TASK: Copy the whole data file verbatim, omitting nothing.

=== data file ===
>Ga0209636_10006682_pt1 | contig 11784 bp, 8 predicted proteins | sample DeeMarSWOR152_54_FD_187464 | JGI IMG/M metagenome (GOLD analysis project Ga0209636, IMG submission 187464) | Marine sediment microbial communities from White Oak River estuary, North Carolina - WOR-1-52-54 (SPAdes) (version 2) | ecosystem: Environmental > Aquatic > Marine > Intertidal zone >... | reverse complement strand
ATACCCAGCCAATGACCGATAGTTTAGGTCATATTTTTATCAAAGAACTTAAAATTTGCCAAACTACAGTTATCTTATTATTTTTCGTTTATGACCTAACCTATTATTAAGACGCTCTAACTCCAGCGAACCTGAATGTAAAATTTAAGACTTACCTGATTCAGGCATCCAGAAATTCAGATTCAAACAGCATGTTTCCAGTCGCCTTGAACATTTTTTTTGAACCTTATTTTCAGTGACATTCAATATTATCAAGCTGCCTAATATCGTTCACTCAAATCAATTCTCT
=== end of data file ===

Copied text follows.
>Ga0209636_10006682_pt1 | contig 11784 bp, 8 predicted proteins | sample DeeMarSWOR152_54_FD_187464 | JGI IMG/M metagenome (GOLD analysis project Ga0209636, IMG submission 187464) | Marine sediment microbial communities from White Oak River estuary, North Carolina - WOR-1-52-54 (SPAdes) (version 2) | ecosystem: Environmental > Aquatic > Marine > Intertidal zone >... | reverse complement strand
ATACCCAGCCAATGACCGATAGTTTAGGTCATATTTTTATCAAAGAACTTAAAATTTGCCAAACTACAGTTATCTTATTATTTTTCGTTTATGACCTAACCTATTATTAAGACGCTCTAACTCCAGCGAACCTGAATGTAAAATTTAAGACTTACCTGATTCAGGCATCCAGAAATTCAGATTCAAACAGCATGTTTCCAGTCGCCTTGAACATTTTTTTTGAACCTTATTTTCAGTGACATTCAATATTATCAAGCTGCCTAATATCGTTCACTCAAATCAATTCTCT